Monday, October 03, 2011

Why I Am (Still) a Member of My Local Church

My family came to Michigan, and soon after my church, when I started fourth grade. In eighth grade I took the membership class and became a member. At that time, I did it because that’s just what one did. I’d become a Christ-follower when I was five, professed that in baptism at eleven, so the next step was to become an official part of “my local body.” I went away to college and found a church home there, but afterward God brought me back to Michigan and to my husband, whose family also called my local church “home” though he’d spent most of his life overseas. We were married at our church, and saw no need to go elsewhere. Our church taught the truth, and we had family and friends there. Nothing more was required by us.

According to, the basic definition of “member” is the following:

1: a body part or organ—as a) limb, b) a unit of structure in a plant body
2: one of the individuals composing a group
3: a person baptized or enrolled in a church
4: a part of a whole: as a) a syntactic or rhythmic unit of a sentence: clause, b) one of the propositions of a syllogism, c) one of the elements of a set or class, d) either of the equated elements in a mathematical equation

Ostensibly, a member of a church goes with the third definition, and fits with my original reasons for joining. I was there. I believed what my local body taught. Therefore, I became a member. In eighth grade I could start to go to business meetings (if I really wanted to!) and could serve in more roles throughout the church. When I was of voting age, I could participate in making certain decisions in the church based on the structure of our organization. Cut, dry, to the point. It was pretty boring for the most part, except for when meetings got heated and certain members argued over issues large and small; then it just got uncomfortable.

But over the years, I have come to have a better understanding of what being a “member” means, and in the past year I’ve had to wrestle with it. When it comes to the church, the first definition of “member” is closer to the mark. I am, by nature of following Jesus Christ, a member of his “body” of which He is the Head, as in 1 Corinthians 12:12-14,

“Just as a body, though one, has many parts, but all its many parts form one body, so it is with Christ. For we were all baptized by one Spirit so as to form one body—whether Jews or Gentiles, slave or free—and we were all given the one Spirit to drink. Even so the body is not made up of one part but of many.”

Again, clearly, this isn’t referencing one local church. This is speaking of all who follow Christ worldwide. It’s pretty mind-boggling when one thinks of it; I can be a foot over here, and have a fellow hand in Ukraine, or Kenya, or the Philippines—you name it. If you’ve ever had a chance to visit a church in another part of the world, you’ve probably experienced that wonder of joining together in song or communion, even with a language barrier, and have sensed the Holy Spirit there, flowing through, creating unity where there is so much difference. Nothing can compare with this.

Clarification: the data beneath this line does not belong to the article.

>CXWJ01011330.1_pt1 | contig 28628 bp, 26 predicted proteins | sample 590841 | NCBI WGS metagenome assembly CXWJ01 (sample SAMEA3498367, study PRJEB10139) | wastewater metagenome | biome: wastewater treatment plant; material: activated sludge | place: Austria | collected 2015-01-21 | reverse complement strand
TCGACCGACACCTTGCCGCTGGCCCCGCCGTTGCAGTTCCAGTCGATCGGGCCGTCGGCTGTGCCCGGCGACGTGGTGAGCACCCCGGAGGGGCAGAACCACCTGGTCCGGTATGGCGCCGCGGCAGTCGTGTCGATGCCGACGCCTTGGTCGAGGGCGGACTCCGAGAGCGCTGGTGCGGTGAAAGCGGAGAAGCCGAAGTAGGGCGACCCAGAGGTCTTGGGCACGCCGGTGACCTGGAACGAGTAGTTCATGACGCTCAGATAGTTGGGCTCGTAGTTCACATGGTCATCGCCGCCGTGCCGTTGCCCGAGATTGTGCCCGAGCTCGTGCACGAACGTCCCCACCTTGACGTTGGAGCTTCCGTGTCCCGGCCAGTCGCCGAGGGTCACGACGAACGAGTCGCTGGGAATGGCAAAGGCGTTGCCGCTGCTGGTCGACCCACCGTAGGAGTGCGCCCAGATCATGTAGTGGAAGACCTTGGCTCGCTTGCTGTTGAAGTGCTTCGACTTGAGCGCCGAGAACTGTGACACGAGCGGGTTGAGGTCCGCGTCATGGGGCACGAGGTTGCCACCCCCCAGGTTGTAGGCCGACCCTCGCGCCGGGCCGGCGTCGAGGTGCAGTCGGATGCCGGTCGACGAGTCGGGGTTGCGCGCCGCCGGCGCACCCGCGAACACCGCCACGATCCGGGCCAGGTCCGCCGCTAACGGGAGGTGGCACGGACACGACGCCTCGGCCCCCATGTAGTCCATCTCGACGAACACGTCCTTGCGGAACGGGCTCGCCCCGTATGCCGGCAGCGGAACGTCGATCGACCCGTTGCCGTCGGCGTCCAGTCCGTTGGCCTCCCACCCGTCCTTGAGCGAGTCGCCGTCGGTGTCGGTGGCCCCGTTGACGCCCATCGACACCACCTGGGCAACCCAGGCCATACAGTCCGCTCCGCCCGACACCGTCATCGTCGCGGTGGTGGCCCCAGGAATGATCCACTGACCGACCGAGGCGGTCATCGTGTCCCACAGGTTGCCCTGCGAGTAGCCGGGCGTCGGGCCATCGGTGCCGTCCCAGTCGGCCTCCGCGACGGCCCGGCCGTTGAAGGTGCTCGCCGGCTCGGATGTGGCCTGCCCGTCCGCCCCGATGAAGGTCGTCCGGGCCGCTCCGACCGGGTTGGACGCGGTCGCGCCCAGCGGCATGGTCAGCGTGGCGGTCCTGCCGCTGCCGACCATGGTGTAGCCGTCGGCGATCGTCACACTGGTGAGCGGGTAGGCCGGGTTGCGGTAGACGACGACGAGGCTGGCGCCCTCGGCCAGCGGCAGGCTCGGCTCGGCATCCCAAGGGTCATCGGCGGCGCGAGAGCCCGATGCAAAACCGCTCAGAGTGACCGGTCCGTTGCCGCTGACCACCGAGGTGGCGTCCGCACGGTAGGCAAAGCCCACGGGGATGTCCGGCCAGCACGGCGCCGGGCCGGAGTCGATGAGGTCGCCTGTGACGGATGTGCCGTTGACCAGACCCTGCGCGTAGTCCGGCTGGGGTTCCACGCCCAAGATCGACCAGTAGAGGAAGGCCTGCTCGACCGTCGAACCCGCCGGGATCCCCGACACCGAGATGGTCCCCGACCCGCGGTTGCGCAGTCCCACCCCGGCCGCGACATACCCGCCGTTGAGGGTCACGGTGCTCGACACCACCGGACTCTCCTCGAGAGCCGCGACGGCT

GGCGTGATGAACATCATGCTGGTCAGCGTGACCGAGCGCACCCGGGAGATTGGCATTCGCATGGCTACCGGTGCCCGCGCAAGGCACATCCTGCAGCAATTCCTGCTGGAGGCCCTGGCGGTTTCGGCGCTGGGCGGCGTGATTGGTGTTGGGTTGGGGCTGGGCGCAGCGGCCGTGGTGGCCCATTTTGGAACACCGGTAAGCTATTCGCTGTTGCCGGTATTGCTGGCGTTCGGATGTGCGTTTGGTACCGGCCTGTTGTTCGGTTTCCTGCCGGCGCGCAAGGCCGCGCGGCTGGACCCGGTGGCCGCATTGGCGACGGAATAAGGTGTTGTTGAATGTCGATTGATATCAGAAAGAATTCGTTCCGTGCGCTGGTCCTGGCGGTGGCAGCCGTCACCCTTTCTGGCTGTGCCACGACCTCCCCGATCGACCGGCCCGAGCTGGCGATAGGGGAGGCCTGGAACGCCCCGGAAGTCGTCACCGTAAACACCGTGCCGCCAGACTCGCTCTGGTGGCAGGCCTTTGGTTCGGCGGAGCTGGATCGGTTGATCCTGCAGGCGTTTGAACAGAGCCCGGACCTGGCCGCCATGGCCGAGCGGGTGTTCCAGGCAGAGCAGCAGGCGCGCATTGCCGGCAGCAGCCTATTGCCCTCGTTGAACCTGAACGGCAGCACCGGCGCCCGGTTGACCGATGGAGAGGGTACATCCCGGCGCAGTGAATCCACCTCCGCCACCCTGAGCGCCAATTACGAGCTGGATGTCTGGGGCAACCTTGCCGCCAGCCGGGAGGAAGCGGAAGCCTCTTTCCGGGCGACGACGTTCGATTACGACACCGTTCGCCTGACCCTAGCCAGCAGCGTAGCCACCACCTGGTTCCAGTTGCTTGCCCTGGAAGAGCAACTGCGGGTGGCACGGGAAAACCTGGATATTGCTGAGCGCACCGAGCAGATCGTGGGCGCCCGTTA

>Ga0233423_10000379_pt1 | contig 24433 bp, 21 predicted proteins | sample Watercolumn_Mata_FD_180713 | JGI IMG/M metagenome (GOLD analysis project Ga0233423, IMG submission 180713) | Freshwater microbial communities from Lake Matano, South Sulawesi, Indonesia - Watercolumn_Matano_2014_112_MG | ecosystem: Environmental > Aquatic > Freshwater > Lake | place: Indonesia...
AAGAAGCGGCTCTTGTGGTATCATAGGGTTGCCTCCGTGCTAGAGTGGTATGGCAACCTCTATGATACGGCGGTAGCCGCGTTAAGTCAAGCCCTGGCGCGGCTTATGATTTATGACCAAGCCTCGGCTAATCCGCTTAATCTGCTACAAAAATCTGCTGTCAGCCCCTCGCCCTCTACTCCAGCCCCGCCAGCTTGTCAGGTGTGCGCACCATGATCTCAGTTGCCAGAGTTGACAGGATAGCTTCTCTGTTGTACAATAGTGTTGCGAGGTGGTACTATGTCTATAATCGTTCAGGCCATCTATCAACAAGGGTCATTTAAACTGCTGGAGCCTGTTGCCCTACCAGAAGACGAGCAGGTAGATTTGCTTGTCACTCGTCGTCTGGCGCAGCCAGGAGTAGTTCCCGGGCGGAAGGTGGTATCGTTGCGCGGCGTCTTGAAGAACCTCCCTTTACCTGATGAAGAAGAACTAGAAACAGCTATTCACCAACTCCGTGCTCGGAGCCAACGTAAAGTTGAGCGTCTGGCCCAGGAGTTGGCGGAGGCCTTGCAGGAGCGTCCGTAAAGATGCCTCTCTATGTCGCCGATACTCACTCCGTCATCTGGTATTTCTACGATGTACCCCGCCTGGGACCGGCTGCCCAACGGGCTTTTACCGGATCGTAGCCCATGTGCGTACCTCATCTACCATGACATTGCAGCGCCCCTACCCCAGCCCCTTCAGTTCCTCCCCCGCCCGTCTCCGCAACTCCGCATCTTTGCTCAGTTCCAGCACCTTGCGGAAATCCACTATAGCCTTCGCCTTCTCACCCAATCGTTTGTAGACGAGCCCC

And even at home in my church in Michigan there have been local body members who have come and gone over the years. By nature our area is transient. For many years, the car companies kept a regular in-flow and out-flow of families. More recently many have had to move due to economy. Pastors have come and gone, called to other ministries. In all these there was a farewell, and in each case a loss, but while painful in the sense of having to say good-bye, it was not a tearing of the body. That member was simply elsewhere, and God was now using him or her in another place, and He filled the empty place in our local body. At times some of these members have returned to visit or moved back and there is a joy in their return. Some members have died, and that too, while painful, has a sense of hope. It gives us another person to look forward to seeing again someday, and makes Heaven that much more real.

But then there are the other reasons why members leave. In a church of our size it’s inevitable there will be people with different perspectives as to how the body should work. As a result, conflict occurs, and many times the result is a rending of the body. Members tear themselves out, or are torn out. Some say the leaving is due to doctrinal issues, some stylistic or structural reasons. Some leave because they truly feel there is sin present that hasn’t been dealt with, and they aren’t willing to keep pushing for things to change. Some leave because they don’t feel welcomed. We have lost pastors because of disagreements. Each time these losses are a wound to the body. If the wound is dealt with in a godly manner, the result is a healed scar. If it is not dealt with…the result is a festering sore.

Leonardo da Vinci sketch
In our current culture, I’ve seen a growing trend of people attending a church, but not becoming members. There seem to be a number of reasons, a strong one being that desire to avoid the in-fighting and pettiness that many church “memberships” have come to symbolize. There is a desire that coming to church to worship and participate should relate directly to a relationship with God through Christ. It should not be a process of working out, and potentially battling out, church policy. I think many believers genuinely feel that, “If I am part of the body of Christ, then it doesn’t matter which local body I attend. We should all be unified no matter where we go and we are dividing ourselves if we take on membership in one place.”